Following its arrival at 67P/Churyumov-Gerasimenko in August 2014, the Rosetta spacecraft successfully navigated in proximity of the comet for two years, using a combination of radiometric measurements and optical images collected by the onboard navigation cameras.

The reconstructed spacecraft and comet trajectories were obtained combining several long-arc and short-arc orbit determination solutions generated by ESOC Flight Dynamics during the Rosetta operations. Several discontinuities are present within these trajectories, due to the lack of a dynamical model for the representation of the comet Non-Gravitational Accelerations (NGA).

The work presented in this study represents an effort to produce an accurate and continuous ephemeris reconstruction for comet 67P/Churyumov-Gerasimenko for the period between July 2014 and October 2016, through a complete reanalysis of the Range and ΔDOR measurements collected by Rosetta during its proximity phase with the comet.

Using as input the reconstructed relative orbit of Rosetta, the radiometric observables were mapped to the comet nucleus and used to estimate the comet state and some key physical and observational parameters within a Square Root Information batch filter implemented in MONTE, most notably the NGA acting on the comet nucleus due to surface outgassing.

Several orbit determination solutions were generated by varying the model used to represent the NGA. More specifically, empirical and stochastic models were compared by evaluating the reduced χ2 statistics of the measurement residuals to identify the most suitable trajectory estimations for each of the proposed models. From this narrow list of solutions, a preliminary selection for the final ephemeris reconstruction is proposed, based on its adherence to the original ESOC trajectory and on the consistency of the formal state uncertainties with the estimated solutions.

It will be shown that the selected ephemeris solution, using a piecewise linear stochastic NGA model with intervals between 3 and 4 weeks, produces a continuous ephemeris reconstruction for 67P/Churyumov-Gerasimenko with maximum formal uncertainties around perihelion of σpos ≅ [20 km, 30 km, 200 km] in the Radial-Tangential-Normal reference frame. The advantage of using simple stochastic models, with limited a-priori assumptions on the involved physical processes, is that they allow to produce an unbiased estimation of the NGA variations around perihelion, which represent a valuable input for further investigations involving detailed physical models of the cometary activity.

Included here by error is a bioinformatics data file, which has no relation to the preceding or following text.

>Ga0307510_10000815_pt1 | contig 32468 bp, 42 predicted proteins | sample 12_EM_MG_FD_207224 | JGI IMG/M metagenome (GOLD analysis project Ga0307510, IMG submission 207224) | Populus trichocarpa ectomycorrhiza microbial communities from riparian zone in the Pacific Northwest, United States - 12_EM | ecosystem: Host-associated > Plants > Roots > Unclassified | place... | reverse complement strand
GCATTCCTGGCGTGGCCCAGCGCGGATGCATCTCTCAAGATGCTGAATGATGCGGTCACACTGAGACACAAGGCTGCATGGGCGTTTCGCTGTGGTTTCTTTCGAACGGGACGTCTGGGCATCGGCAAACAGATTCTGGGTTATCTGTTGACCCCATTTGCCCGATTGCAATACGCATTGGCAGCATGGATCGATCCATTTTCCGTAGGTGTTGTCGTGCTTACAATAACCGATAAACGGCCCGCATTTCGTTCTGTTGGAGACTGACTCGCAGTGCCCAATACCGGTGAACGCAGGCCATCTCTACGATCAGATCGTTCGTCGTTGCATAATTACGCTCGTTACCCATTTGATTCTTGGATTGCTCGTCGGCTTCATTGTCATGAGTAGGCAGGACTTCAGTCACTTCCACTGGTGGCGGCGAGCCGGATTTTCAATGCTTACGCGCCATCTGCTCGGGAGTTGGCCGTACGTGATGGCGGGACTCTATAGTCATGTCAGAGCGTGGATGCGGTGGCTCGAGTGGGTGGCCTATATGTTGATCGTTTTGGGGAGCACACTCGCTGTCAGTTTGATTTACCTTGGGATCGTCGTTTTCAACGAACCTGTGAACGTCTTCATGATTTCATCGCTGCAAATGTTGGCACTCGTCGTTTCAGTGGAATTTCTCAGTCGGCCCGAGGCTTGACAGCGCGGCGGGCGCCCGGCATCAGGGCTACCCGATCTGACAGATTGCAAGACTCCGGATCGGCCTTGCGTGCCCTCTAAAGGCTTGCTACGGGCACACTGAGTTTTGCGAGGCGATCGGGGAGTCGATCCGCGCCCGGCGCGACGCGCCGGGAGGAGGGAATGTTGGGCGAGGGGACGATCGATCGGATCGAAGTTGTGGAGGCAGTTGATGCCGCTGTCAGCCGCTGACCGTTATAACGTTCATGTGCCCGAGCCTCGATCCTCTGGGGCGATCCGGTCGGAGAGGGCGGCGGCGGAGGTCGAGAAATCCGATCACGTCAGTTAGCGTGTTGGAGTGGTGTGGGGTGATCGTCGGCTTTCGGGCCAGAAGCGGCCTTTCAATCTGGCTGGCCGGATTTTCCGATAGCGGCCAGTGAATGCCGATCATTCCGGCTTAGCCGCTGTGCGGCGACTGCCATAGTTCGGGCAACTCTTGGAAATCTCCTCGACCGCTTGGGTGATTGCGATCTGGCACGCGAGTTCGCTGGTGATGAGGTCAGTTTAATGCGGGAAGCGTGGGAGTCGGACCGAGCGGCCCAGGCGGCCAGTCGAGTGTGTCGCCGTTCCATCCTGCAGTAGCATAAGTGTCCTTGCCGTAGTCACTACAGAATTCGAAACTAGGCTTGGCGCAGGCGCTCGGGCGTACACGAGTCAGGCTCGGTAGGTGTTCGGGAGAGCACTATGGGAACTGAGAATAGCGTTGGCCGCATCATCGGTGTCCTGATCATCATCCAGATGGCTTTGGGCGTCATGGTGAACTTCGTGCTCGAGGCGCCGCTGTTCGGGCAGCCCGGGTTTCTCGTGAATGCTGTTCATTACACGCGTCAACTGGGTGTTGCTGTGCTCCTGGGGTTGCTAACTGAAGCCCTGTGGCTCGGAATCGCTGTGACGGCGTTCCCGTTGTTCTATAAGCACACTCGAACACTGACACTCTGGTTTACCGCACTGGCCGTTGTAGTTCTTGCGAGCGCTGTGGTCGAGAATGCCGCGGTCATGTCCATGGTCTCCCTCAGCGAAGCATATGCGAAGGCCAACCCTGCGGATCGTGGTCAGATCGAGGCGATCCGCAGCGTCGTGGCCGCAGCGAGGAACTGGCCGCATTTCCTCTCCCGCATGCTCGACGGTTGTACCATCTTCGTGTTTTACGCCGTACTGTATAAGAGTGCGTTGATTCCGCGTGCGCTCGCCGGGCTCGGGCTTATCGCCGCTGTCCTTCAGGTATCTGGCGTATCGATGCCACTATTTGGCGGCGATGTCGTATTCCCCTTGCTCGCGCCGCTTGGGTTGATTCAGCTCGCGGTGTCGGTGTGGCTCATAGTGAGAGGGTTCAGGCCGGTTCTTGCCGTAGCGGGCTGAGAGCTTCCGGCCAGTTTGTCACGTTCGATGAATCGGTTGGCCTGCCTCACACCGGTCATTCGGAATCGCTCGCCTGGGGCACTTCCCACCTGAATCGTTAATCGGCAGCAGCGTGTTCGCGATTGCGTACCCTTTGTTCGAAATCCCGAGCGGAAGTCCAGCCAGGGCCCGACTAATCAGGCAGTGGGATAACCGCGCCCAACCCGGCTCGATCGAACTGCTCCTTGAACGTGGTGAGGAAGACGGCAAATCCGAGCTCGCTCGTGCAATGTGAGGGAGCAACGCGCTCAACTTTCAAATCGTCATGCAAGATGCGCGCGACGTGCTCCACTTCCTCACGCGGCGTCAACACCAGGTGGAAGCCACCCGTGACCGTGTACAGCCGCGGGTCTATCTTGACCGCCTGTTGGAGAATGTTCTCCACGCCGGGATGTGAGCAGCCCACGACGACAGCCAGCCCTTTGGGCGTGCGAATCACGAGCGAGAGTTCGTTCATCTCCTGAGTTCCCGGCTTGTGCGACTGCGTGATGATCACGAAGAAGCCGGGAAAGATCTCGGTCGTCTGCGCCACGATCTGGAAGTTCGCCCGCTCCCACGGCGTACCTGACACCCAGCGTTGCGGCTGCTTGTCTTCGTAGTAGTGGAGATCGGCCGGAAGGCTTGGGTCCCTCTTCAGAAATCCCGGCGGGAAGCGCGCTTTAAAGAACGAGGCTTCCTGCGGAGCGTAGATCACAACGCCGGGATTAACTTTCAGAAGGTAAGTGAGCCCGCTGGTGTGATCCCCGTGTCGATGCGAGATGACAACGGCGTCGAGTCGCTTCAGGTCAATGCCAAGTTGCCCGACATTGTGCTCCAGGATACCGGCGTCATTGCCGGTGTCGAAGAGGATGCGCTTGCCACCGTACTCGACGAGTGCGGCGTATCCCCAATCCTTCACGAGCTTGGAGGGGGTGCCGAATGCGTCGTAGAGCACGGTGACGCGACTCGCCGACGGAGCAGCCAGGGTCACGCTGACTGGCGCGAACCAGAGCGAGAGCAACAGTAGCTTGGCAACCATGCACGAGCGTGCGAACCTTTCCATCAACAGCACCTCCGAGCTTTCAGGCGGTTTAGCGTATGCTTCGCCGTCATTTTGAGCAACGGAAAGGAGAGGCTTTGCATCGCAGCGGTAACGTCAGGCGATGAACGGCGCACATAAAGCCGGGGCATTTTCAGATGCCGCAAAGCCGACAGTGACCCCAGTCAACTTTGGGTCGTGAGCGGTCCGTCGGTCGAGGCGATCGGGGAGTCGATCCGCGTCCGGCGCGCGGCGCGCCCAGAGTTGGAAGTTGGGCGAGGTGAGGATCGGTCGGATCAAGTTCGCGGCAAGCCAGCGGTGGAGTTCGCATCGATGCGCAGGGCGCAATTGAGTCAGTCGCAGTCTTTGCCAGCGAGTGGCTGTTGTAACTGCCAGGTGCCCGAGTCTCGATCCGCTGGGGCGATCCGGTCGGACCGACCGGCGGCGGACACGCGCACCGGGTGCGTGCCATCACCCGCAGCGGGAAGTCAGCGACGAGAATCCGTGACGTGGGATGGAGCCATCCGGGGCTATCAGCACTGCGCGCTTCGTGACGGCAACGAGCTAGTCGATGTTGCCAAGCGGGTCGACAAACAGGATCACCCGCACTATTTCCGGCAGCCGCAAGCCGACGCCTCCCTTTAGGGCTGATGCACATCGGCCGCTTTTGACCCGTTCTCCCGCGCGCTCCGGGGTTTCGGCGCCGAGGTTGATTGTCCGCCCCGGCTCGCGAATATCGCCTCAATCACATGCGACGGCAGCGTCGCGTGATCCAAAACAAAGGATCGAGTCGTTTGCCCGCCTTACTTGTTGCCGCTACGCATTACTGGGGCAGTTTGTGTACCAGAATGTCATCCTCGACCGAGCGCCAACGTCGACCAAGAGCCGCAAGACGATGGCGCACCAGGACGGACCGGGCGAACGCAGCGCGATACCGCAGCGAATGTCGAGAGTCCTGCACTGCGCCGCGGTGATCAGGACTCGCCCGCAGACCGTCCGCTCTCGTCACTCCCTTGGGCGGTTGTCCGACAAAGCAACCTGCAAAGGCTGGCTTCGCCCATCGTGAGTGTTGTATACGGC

How to cite: Lasagni Manghi, R., Zannoni, M., Tortora, P., Küppers, M., O'Rourke, L., Martin, P., Mottola, S., Budnik, F., Mackenzie, R., Godard, B., Jorda, L., Groussin, O., and Thomas, N.: Accurate ephemeris reconstruction for comet 67P/Churyumov-Gerasimenko from Rosetta data analysis, EGU General Assembly 2021, online, 19–30 Apr 2021, EGU21-14765, https://doi.org/10.5194/egusphere-egu21-14765, 2021.

15:40–15:42
|
EGU21-10426
A.Chantal Levasseur-Regourd, Edith Hadamcik, Jérémie Lasue, Julien Milli, and Jean-Baptiste Renard

The ESA-JAXA Comet Interceptor mission is expected to flyby a dynamically new comet (or an interstellar one) and better reveal the properties of its dust particles and nucleus surface. We therefore tentatively compare polarimetric properties of dust released by some comets, as well as present on surfaces of some small bodies.

Phase curves of the linear polarization of cometary dust particles (observed in equivalent wavelength ranges) show analogous trends. Some unique dynamically new comets or fragmenting comets (e.g. C/1995 O1 Hale-Bopp, C/1999 S4 LINEAR) may nevertheless present a higher positive branch than Halley-type or Jupiter-family comets (e.g. 1P/Halley, 67P/Churyumov-Gerasimenko). Such differences are clues to differences in the properties (sizes, morphologies, complex optical indices) of the dust particles. Dust particles, ejected by nuclei frequently plunging in the inner Solar System, might indeed partly come from quite dense a surface layer, as detected on the small lobe of comet 67P by Rosetta [1].

Although polarimetric observations of surfaces of cometary nuclei are almost impossible, observations of the rather quiescent nucleus of 1P/Encke have been obtained [2].  Similarities between polarimetric properties of 1P/Encke and atypical small bodies (e.g. Phaeton and particularly Bennu [3]), and of dust in cometary comae may be pointed out. Numerical and laboratory simulations could represent a unique tool to better understand such similarities. It may also be added that dust particles originating from comets, with emphasis on those of Jupiter-family, may survive atmospheric entry, as CP-IDPs collected in the Earth’s stratosphere, and that dust found in debris disks of stellar systems shows levels of polarization similar to those of highly-polarized comets [4].

 

[1] Kofman et al., MNRAS, 497, 2616-2622, 2020, [2] Boehnhardt et al., A&A, 489, 1337-1343, 2008. [3] Cellino et al., MNRAS, 481, L49-L53, 2018. [4] Levasseur-Regourd et al., PSS, 186, 104896, 2020,

 

How to cite: Levasseur-Regourd, A. C., Hadamcik, E., Lasue, J., Milli, J., and Renard, J.-B.: In the context of Comet Interceptor: Unexpected polarimetric properties of some dust particles in cometary comae and on small bodies surfaces, EGU General Assembly 2021, online, 19–30 Apr 2021, EGU21-10426, https://doi.org/10.5194/egusphere-egu21-10426, 2021.

Dust in space...
15:42–15:44
|
EGU21-8959
|
ECS
Jakub Vaverka, Jiří Pavlů, Libor Nouzák, Samuel Kočiščák, Jana Šafránková, Zdeněk Němeček, David Píša, Jan Souček, Arnaud Zaslavsky, Ingrid Mann, Milan Maksimovic, Stuart Bale, and Per-Arne Linqvist